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    ABSTRACT: Background: Insulin/insulin-like growth factor-1 signalling may underlie the promoting effect of type 2 diabetes on cancer. This study examined the association of diabetes, including steroid-induced diabetes (SID), and the impact of anti-diabetic medication on clinical outcomes of multiple myeloma (MM). Methods: A retrospective review was conducted of 1240 MM patients. Overall survival (OS) and MM disease status prior to death were analysed. Results: Diabetic patients had a significantly shorter OS than non-diabetic patients (median: 65.4 vs 98.7 months). In multivariate analysis, SID was a significant predictor of decreased OS, along with age, comorbidity, MM stage, and cytogenetic abnormalities. Analyzing only the diabetic MM patients, Cox regression showed that metformin predicted an increased OS, whereas use of insulin/analogues predicted a decreased OS. Competing risk analysis showed that DM was associated with increased cumulative incidence of death with progressive MM. Among the diabetics, multivariate regression showed that insulin/analogues were associated with increased, but metformin with decreased death with progressive MM. Potential immortal time bias was evaluated by landmark analyses. Conclusions: DM, SID in particular, is associated with poor clinical outcomes in MM. Insulin/analogues are associated with poor outcomes, whereas metformin is associated with improved outcomes. No conclusion about causal relationships can be made at this time. Managing hyperglycaemia with non-insulin regimens should be investigated in randomised trials.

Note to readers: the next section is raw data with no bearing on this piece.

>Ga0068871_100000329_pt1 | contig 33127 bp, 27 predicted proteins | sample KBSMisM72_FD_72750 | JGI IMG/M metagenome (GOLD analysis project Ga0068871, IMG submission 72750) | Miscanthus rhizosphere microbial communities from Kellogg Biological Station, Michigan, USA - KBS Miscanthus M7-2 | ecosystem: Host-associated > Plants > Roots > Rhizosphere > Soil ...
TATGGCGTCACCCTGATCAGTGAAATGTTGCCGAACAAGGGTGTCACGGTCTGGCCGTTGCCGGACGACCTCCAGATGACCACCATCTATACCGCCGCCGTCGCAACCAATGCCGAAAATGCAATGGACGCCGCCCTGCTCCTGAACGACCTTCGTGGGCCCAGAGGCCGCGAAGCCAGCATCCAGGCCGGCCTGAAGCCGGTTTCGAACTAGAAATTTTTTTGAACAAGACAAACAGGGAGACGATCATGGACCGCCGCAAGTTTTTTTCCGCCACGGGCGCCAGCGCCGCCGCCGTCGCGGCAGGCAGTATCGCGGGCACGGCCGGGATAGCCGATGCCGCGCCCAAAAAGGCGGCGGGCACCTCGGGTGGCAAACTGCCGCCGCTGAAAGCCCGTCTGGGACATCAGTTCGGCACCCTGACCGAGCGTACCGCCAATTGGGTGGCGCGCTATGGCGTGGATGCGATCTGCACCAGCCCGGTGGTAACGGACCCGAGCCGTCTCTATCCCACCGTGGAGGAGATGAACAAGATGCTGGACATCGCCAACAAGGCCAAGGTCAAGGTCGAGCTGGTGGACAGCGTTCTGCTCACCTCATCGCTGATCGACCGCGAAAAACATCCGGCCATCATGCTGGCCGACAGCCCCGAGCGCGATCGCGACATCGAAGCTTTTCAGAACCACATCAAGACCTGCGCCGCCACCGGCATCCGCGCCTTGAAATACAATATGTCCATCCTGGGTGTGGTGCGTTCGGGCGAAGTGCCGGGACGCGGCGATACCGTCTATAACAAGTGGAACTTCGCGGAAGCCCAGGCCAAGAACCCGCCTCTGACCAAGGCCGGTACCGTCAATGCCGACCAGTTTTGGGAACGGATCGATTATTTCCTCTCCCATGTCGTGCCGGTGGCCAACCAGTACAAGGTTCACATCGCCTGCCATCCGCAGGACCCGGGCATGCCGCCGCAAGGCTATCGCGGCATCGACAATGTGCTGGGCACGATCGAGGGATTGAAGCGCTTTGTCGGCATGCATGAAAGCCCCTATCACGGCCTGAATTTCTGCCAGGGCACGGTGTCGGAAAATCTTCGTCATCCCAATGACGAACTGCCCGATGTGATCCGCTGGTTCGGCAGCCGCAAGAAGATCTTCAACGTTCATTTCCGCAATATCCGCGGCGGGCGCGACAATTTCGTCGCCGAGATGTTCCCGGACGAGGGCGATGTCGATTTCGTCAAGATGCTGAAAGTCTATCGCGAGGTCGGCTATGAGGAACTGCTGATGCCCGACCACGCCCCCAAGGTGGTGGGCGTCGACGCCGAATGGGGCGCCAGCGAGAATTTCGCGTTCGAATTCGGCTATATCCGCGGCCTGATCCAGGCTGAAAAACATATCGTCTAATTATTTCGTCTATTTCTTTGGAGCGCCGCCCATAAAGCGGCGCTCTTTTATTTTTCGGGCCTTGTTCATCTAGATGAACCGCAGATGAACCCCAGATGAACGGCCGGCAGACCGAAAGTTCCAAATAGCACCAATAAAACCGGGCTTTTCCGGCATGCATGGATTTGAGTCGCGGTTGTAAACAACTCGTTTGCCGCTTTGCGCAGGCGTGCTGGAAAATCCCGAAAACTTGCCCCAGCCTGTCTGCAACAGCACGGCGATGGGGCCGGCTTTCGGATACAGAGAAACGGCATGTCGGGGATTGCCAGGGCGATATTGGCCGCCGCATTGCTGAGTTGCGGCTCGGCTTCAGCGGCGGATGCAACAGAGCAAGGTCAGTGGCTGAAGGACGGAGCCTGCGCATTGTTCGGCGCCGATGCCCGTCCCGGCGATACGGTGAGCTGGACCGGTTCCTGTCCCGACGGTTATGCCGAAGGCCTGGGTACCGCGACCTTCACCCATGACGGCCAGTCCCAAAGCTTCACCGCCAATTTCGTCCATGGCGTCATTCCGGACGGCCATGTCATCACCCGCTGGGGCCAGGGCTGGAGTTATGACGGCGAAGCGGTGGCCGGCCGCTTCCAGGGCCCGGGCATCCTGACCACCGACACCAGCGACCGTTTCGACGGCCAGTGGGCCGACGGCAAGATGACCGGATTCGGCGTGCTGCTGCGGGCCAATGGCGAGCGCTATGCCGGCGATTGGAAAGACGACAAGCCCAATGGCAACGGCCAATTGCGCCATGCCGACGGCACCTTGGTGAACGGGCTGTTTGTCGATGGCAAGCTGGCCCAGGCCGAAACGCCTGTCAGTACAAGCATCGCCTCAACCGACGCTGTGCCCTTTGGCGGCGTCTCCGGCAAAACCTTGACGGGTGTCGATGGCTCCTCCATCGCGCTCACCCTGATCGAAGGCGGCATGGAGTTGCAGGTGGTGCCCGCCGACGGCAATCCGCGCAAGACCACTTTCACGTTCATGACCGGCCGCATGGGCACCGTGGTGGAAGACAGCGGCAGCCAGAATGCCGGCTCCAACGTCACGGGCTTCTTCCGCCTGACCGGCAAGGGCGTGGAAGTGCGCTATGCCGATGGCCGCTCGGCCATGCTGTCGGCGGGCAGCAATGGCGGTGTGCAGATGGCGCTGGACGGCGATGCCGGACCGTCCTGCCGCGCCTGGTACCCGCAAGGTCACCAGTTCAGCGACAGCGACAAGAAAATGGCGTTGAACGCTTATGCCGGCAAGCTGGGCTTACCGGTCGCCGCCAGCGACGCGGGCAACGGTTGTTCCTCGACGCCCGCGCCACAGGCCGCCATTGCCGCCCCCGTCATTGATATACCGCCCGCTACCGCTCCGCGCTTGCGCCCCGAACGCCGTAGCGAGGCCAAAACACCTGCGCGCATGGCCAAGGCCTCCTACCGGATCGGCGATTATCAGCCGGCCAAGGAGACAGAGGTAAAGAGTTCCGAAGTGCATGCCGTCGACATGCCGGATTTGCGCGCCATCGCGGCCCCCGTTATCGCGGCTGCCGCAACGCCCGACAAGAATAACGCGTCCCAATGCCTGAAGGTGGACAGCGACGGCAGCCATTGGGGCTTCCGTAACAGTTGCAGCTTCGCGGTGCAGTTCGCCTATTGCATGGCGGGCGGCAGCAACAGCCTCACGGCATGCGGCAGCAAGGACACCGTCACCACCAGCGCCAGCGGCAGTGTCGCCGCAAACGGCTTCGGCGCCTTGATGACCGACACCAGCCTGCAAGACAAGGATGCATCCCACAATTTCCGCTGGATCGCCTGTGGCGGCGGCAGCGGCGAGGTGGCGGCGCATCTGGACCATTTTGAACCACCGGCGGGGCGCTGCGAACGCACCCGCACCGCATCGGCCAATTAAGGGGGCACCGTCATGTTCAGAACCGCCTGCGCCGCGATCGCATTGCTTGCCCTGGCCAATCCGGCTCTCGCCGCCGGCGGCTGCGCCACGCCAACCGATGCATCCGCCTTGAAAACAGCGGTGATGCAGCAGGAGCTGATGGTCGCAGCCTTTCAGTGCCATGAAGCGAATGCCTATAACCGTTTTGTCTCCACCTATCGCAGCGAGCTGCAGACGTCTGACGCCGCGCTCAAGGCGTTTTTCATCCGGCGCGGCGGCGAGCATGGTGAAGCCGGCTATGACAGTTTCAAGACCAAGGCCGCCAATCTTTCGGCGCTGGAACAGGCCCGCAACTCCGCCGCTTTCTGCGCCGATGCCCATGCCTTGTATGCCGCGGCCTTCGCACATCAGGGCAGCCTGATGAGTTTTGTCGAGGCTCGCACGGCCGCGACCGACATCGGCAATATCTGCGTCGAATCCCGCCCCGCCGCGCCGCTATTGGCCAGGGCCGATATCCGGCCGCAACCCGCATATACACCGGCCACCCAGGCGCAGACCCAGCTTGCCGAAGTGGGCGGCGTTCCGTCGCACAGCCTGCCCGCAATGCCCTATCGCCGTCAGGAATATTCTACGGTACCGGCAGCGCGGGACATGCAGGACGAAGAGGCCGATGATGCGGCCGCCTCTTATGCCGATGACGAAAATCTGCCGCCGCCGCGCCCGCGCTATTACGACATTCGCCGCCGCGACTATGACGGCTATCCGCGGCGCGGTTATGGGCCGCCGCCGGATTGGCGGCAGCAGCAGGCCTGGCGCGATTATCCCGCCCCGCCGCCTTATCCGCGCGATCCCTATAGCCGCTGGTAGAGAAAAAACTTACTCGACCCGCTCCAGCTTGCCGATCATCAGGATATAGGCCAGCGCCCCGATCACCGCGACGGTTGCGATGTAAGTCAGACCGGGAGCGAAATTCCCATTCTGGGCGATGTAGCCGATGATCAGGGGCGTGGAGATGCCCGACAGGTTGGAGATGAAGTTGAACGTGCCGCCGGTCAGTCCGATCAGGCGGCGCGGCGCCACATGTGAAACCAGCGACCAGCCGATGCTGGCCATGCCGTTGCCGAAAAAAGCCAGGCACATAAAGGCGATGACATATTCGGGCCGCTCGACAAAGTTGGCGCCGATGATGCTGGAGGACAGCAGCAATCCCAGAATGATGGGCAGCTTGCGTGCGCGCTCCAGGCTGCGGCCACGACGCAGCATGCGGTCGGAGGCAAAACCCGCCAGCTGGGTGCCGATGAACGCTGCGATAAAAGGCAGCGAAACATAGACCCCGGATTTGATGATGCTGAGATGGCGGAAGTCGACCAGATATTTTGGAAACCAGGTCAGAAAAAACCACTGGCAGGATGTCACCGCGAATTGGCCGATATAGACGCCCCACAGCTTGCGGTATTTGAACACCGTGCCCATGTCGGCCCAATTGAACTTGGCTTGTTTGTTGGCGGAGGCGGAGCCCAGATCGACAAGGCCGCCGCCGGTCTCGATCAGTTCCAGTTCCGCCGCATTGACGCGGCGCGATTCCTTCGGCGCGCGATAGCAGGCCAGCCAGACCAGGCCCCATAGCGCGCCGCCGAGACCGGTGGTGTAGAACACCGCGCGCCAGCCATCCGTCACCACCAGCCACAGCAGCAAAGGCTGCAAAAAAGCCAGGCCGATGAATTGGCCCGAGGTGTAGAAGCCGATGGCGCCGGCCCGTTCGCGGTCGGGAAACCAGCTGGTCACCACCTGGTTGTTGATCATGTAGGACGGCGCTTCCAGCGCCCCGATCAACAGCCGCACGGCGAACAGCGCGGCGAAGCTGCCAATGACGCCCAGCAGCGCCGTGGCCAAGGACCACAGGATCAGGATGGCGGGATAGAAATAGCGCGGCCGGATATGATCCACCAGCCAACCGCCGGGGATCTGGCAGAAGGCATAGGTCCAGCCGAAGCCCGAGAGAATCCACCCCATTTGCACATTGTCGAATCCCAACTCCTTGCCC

British Journal of Cancer 06/2014; 111(3). DOI:10.1038/bjc.2014.307 · 4.84 Impact Factor